The Effect of Animosity

The problems that plague the city stem from a combination of Dr. Stockman’s naivety and inability to understand how much of the town’s economy relies of the bath and Peter Stockman’s willingness to use his brother as a scapegoat in order to allow for less work for himself.  Instead of compromising, each of the brothers makes it harder for the other to come to a better solution.  Dr. Stockman starts by spreading his information before first notifying his brother and thinking about the consequences of such information.  In response, the Mayor tries to stop him by going too far by agreeing that the pollution in the Baths is all Dr. Stockman’s “imagination” (43).  This lie turns the town against Dr. Stockman and even outright refuse to hear about the scientific evidence that started the whole debacle.  The Mayor may have been the one to use slander to get his way, but Dr. Stockman is equally responsible for the issues due to him going to the press as soon as his brother did not yield to his demands.  Dr. Stockman may have had good intentions, but soon became obsessed with his own ideals and lashes out at the populace.  Each of the brothers overreact and allow their own animosities to taint any solution they create so that it devalues the opinions and solutions of the other, thus creating a cycle of revenge that ultimately destroys the reputation of Dr. Stockman and the future health of the town.




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4 responses to “The Effect of Animosity

  1. While I do agree with you, I think that Dr. Stockman is more obsessed with doing what he knows is right more than not understand how important the bath is for the town. I also think that Peter Stockman knows exactly what needs to be done with the bath situation, but he also knows perfectly well that it will cause problems for the town if the baths were to be shut down for at least two years.
    I also agree with you that both brothers were in the wrong with the way they dealt everything that went on about the baths. Whenever one brother did or did not do something the other wanted them to (centering on what they thought was the right thing to do), the other brother got mad and retaliated in some way. This “revenge cycle” as you so well put it, only made things much worse for the already bad situation. Both brothers were certainly at fault with how they dealt with things.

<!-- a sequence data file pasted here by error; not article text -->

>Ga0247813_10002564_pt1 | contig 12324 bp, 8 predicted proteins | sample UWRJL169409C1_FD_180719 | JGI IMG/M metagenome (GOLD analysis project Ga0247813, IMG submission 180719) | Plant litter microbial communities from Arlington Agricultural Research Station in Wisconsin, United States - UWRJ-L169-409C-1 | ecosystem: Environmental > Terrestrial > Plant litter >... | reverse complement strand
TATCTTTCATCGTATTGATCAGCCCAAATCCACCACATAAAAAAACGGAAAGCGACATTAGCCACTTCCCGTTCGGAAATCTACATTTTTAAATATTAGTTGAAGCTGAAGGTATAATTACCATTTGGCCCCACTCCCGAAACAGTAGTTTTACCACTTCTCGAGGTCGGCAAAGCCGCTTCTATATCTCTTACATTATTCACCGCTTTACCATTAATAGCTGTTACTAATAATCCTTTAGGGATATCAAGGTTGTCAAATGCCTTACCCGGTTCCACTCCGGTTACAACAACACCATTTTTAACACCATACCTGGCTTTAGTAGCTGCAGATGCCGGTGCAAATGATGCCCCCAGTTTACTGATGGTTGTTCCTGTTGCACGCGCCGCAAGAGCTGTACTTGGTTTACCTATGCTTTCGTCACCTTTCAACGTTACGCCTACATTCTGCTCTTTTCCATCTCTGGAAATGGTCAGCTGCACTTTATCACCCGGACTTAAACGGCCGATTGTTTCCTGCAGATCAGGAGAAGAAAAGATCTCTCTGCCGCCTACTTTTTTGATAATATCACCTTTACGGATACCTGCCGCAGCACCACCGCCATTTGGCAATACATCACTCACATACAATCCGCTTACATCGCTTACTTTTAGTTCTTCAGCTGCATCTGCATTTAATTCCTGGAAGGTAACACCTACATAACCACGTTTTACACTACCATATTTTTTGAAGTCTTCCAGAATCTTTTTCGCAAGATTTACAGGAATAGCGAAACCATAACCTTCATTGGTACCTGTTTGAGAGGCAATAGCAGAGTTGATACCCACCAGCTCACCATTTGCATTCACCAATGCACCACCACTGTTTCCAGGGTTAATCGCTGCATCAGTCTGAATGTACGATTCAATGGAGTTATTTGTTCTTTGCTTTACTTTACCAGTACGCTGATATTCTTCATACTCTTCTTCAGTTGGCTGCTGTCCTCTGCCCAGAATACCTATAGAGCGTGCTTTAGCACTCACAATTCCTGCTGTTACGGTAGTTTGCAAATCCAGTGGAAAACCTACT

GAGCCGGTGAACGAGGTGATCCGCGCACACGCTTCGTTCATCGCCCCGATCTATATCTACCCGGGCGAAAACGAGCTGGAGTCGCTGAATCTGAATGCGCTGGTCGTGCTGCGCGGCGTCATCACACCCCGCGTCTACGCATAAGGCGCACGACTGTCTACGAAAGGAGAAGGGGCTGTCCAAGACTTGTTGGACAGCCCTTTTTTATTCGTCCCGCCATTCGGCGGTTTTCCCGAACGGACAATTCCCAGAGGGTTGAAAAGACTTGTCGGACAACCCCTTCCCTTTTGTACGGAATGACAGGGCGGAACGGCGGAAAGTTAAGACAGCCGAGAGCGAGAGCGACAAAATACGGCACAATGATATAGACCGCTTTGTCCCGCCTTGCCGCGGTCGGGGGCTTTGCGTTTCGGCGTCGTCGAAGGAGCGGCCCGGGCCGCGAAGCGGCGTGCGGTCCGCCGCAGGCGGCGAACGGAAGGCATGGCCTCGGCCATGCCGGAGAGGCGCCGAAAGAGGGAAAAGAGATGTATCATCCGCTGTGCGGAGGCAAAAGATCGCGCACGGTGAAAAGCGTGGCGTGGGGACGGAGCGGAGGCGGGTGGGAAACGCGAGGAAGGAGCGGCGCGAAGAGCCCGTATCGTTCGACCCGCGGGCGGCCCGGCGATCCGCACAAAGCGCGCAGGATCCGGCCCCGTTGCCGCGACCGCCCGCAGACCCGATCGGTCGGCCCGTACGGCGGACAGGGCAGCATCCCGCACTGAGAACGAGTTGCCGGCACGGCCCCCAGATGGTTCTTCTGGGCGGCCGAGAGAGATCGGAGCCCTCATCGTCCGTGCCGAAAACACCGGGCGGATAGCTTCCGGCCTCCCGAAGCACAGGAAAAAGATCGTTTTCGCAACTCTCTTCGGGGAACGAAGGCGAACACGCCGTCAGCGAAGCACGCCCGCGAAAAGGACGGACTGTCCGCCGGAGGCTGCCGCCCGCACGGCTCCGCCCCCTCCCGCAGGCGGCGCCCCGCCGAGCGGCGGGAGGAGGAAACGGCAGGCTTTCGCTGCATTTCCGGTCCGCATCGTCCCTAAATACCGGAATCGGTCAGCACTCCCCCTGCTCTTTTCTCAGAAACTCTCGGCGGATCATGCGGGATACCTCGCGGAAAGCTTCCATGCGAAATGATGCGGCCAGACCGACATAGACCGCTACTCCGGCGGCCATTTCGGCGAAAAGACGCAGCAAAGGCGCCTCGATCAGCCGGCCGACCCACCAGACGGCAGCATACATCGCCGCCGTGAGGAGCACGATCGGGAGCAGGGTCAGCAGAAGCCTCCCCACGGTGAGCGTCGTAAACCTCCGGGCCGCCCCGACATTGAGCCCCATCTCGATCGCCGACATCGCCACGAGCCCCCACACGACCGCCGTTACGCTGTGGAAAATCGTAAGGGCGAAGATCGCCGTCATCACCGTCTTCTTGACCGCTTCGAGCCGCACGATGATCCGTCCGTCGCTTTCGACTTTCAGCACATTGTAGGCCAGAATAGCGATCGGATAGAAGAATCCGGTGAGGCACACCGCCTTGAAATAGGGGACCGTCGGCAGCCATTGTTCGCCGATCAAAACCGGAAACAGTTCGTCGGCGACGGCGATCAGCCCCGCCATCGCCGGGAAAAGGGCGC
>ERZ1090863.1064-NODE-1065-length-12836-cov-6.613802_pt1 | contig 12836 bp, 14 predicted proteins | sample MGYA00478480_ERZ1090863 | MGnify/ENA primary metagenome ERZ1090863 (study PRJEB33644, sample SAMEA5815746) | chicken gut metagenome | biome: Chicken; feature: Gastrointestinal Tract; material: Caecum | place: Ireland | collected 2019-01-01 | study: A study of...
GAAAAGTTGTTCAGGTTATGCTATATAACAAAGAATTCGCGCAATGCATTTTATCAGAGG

2. I agree that if the mayor, Dr. Stockman, and the committees involved tried to work together to solve the problem of the contamination of the baths, a solution may have been reached more effectively. However, one must wonder that if Dr. Stockman had indeed informed his brother of the investigation he was doing on the baths if the mayor would have been more receptive to the news of its pollution like you suggest. I believe that the mayor still would have denied the existence of pollution in the lake and probably would have forced Dr. Stockman to cease his investigations in some way since the mayors priorities do not seem to lie with the well-being of the people but with his own political career.

  3. looloo14

    I do think that Thomas could have handled the situation better. He is too ignorant to understand that the small town they live in relies heavily on the money flow that visitors to the baths bring in. He even goes so far as to tell Aslaksen that he does not want “a demonstration in his honor.” (Ibsen 45) Perhaps the better route would have been to not have gone behind Peter’s back with his scientific results. Also, he should have had more physical proof of the health effects that the baths cause. Despite his ignorance, I still side with Thomas because he seems to truly care about the long term well being of his town.

  4. stperry1

    The animosity that grew in this situation made it impossible for there to be a clear cut decision. Although Thomas is clearly morally right to inform the public of a health hazard, it is important for him to realize that this is a more delicate and complicated situation than he thinks. His black and white morality gets in the way of compromise and things only get worse from there. It is not only the animosity between theses two brothers that creates a rise in conflict, it is also their conflicting personal views that cloud the situation and ultimately make it much worse. These things caused both sides to lash out and make questionable decisions, which ultimately led to both sides being right and wrong simultaneously.

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